Straightway he would begin his artistic career, and having so announced his intention to the sewing-girls in an impromptu operatic aria, he took easel and paints and went down on the towpath to paint his first outdoor picture.

Soon the girls came trooping after, in order to see Monsieur Camille at his work. One girl, Mademoiselle Rose, stayed longer than the rest. Corot told of the incident in Eighteen Hundred Fifty-eight–a lapse of thirty years–and added: “I have not married–Mademoiselle Rose has not married–she is alive yet, and only last week was here to see me. Ah! what changes have taken place–I have that first picture I painted yet–it is the same picture and still shows the hour and the season, but Mademoiselle Rose and I, where are we?”

Turner and Corot trace back to the same artistic ancestor. It was Claude who first fired the heart of the barber’s boy, and it was Claude who diluted the zeal of Camille Corot for ribbons and haberdashery.

Turner stipulated in his will that a certain picture of his should hang on the walls of the National Gallery by the side of a “Claude Lorraine”; and today in the Louvre you can see, side by side, a “Corot” and a “Claude.” These men are strangely akin; yet, so far as I know, Corot never heard of Turner. However, he was powerfully influenced by Constable, the English painter, who was of the same age as Turner, and for a time, his one bitter rival.

Claude had been dead a hundred years before Constable, Turner or Corot was born. But time is an illusion; all souls are of one age, and in spirit these men were contemporaries and brothers. Claude, Corot and Turner never married–they were wedded to art. Constable ripened fast; he got his reward of golden guineas, and society caught him in its silken mesh. Success came faster than he was able to endure it, and he fell a victim to fatty degeneration of the cerebrum, and died of an acute attack of self-complacency.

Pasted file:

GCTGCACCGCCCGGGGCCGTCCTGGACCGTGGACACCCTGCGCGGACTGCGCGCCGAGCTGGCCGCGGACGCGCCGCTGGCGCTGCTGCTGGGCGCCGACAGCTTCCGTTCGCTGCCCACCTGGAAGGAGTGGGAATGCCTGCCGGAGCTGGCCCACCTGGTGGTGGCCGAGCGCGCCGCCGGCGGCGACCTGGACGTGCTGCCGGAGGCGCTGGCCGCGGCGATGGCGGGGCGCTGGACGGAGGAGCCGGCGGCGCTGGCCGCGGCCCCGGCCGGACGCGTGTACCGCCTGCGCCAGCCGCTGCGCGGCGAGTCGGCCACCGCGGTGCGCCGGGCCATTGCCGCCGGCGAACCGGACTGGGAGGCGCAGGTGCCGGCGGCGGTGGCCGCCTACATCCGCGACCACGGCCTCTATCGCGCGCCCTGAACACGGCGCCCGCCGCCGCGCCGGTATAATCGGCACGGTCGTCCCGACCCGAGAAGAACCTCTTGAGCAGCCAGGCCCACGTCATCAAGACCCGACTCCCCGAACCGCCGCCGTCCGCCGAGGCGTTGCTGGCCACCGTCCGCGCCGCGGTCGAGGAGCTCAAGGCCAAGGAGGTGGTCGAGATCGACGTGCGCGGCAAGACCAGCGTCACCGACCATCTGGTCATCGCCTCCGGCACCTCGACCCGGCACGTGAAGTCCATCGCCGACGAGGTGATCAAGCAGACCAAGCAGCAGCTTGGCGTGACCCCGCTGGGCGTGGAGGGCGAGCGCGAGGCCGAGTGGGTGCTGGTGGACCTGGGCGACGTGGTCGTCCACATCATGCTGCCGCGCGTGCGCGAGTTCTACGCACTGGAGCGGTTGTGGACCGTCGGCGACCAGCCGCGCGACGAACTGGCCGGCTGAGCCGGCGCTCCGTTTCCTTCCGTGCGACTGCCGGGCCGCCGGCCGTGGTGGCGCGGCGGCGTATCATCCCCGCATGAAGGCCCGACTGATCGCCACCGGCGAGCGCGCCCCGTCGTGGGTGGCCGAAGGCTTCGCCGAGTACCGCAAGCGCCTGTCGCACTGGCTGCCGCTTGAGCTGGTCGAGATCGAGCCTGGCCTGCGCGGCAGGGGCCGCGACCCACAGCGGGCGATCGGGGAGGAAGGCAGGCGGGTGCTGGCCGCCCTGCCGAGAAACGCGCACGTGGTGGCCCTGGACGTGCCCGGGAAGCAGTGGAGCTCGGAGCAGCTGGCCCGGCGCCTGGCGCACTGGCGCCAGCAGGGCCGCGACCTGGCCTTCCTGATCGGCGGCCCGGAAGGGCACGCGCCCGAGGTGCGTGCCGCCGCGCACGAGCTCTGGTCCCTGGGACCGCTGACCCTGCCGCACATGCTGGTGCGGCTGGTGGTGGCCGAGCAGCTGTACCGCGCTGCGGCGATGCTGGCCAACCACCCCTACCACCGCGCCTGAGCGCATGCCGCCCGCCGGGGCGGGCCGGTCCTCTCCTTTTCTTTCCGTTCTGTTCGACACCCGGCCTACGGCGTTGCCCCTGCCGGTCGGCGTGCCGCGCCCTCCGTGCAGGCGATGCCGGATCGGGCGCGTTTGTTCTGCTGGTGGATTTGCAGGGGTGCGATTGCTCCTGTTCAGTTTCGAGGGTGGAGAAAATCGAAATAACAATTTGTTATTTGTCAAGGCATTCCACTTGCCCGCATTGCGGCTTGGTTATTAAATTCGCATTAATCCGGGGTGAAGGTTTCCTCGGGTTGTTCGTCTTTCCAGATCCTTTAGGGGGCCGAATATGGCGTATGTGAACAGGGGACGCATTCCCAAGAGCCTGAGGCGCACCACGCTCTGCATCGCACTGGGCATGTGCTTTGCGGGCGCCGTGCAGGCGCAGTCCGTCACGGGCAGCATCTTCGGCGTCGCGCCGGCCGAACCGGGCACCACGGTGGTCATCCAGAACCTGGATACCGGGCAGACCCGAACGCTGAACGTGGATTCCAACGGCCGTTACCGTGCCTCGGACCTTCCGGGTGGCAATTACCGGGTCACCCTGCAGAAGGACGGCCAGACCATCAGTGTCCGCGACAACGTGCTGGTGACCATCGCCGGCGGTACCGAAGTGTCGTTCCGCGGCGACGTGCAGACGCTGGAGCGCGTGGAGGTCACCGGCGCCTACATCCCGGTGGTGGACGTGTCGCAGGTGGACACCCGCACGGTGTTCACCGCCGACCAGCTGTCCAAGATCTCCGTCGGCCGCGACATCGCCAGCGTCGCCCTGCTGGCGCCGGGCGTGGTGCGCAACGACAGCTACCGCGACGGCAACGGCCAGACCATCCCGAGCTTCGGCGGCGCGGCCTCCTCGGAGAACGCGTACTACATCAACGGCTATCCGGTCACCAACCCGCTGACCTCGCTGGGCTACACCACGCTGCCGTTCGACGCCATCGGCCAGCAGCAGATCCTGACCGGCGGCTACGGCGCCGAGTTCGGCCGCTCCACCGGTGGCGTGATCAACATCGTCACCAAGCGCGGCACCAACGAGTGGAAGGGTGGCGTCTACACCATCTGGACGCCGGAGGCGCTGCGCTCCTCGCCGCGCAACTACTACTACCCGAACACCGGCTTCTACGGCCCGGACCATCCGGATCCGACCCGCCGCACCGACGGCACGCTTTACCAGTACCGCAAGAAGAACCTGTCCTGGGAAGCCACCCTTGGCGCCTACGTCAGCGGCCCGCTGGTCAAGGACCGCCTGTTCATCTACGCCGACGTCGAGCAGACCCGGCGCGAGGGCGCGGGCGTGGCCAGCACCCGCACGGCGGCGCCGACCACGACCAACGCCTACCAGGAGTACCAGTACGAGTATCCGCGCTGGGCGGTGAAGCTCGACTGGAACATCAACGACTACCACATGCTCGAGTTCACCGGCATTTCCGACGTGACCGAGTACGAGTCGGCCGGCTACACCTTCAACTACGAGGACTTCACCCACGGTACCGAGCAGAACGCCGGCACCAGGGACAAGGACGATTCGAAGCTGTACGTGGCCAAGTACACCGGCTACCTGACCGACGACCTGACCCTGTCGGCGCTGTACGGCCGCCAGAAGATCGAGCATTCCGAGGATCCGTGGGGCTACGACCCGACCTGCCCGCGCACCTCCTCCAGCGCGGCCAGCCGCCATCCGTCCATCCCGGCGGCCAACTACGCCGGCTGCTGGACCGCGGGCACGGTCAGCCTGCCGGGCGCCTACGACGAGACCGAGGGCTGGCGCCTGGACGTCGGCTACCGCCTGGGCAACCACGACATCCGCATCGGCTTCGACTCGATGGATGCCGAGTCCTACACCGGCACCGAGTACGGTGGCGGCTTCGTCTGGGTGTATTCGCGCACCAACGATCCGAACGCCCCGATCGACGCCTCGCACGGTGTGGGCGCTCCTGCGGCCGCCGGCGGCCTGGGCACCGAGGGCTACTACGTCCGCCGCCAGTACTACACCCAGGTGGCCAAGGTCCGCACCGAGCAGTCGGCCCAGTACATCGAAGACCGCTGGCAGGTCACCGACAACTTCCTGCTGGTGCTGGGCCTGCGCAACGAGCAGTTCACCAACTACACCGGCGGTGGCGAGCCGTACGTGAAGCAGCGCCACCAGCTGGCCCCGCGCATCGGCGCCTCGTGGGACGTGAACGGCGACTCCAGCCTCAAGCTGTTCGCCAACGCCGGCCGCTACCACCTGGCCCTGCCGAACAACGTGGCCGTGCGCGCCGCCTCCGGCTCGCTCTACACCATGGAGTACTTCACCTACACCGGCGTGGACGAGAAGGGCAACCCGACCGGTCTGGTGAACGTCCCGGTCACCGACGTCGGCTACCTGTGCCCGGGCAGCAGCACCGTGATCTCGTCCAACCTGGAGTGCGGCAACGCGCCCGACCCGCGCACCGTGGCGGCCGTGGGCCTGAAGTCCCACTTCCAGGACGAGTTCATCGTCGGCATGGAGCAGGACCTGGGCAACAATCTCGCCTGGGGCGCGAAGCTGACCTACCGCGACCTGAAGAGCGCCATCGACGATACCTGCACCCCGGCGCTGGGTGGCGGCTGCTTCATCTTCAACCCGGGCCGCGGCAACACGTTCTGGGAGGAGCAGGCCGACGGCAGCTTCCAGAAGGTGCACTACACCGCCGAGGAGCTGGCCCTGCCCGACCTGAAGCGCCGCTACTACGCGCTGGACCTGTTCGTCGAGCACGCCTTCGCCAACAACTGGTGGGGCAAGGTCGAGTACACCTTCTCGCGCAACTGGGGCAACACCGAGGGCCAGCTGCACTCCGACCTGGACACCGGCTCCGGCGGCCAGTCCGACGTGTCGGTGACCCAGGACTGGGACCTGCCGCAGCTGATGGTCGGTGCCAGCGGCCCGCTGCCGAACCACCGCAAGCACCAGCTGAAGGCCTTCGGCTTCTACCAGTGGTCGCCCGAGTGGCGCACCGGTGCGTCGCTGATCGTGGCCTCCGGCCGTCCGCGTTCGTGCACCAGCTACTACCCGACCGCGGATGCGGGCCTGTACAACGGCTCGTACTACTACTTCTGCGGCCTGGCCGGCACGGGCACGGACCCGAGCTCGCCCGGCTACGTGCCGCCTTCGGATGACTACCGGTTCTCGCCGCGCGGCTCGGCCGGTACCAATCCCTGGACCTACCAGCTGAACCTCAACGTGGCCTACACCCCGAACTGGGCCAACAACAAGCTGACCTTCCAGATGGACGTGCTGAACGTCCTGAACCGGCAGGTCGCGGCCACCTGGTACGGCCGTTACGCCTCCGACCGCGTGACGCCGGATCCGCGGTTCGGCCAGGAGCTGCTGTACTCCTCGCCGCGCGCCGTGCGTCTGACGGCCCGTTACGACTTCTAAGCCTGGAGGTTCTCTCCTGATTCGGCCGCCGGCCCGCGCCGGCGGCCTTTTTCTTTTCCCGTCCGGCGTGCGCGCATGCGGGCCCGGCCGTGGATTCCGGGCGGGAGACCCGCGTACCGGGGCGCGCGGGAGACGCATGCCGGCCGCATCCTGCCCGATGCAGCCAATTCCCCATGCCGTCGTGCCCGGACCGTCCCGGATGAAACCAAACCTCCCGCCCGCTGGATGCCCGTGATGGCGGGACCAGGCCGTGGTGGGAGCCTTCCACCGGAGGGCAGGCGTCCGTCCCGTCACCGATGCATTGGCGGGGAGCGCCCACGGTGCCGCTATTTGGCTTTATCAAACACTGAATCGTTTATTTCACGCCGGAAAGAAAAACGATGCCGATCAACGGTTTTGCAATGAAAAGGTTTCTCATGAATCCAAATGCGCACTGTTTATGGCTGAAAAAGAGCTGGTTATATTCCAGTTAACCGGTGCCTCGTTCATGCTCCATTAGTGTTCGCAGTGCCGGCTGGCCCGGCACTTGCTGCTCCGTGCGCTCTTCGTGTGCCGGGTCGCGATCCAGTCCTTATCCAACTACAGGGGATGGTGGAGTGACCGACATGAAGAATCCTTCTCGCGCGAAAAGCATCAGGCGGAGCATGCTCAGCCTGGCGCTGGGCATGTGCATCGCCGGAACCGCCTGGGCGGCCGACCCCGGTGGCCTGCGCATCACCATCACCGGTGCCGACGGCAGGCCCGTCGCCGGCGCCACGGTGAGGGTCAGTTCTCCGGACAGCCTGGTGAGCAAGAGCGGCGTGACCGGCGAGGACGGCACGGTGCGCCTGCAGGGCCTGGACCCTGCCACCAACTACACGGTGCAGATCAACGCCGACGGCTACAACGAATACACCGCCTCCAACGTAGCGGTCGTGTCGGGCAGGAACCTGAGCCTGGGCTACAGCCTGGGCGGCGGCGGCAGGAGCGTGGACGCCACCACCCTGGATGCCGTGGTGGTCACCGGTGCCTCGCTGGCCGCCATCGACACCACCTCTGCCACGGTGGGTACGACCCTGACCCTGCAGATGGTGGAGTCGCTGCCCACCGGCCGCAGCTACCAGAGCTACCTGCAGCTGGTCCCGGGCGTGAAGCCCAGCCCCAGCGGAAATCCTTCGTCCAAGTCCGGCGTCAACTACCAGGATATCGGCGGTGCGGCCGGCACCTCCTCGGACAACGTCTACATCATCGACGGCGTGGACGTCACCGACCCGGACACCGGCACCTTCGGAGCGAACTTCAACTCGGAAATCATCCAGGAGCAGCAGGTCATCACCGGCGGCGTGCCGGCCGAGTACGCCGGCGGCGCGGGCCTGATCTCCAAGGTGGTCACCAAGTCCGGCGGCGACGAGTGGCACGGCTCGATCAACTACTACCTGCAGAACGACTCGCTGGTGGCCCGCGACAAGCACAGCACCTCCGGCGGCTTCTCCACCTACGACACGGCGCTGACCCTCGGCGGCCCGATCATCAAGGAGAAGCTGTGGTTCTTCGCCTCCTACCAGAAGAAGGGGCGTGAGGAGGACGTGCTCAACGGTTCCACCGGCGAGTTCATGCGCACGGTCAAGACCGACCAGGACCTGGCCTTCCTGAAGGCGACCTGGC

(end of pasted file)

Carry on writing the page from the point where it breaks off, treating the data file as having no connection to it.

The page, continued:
It was about the year Eighteen Hundred Thirty-two that Constable gave an exhibition of his work in Paris–a somewhat daring thing for an Englishman to do. Paris had then, and has yet, about the same estimate of English art that the English have now of ours–although it is quite in order to explain in parentheses that three Americans, Whistler, Sargent and Abbey, have recently called a halt on English ribaldry as applied to American artists.

But John Constable’s exhibit in Paris met with favor–the work was singularly like the work of Claude Lorraine, the critics said. And it was, for Constable had copied Claude conscientiously. Corot saw the Englishman’s pictures, realized that they were just such pictures as he would like to paint, and so fell down and worshiped them. For a year he dropped Claude and painted just like Constable.

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There was a time when Turner and Constable painted just alike, for they had the same master; but there came a day when Turner shoved out from shore, and no man since has been able to follow him.

And no one can copy Corot. The work that he did after he attained freedom and swung away from Claude and Constable has an illusive, intangible, subtle and spiritual quality that no imitator can ever catch on his canvas. Corot could not even copy his own pictures–his work is born of the spirit. His effects are something beyond skill of hand, something beyond mere knowledge of technique. You can copy a Claude and you can copy a Constable, for the pictures have well- defined outline and the forms are tangible. Claude was the first painter who showed the shimmering sunlight on the leaves, the upturned foliage of the silver poplar, the yellow willows bending beneath the breeze, the sweep of the clouds across the sky, the play of the waves across the seashore, the glistening dewdrops on the grass, the soft stealing mists of twilight.

Constable did all this, too, and he did it as well as Claude, but no better. He never got beyond the stage of microscopic portrayal; if he painted a dewdrop he painted it, and his blades of grass, swaying lily-stems, and spider-webs are the genuine articles.

Corot painted in this minute way for many years, but gradually he evolved a daring quality and gave us the effect of dewdrops, the spider-threads, the foliage, the tall lilies, without painting them at all–he gives you the feeling, that is all, stirs the imagination until the beholder, if his heart be in tune, sees things that only the spiritual eye beholds.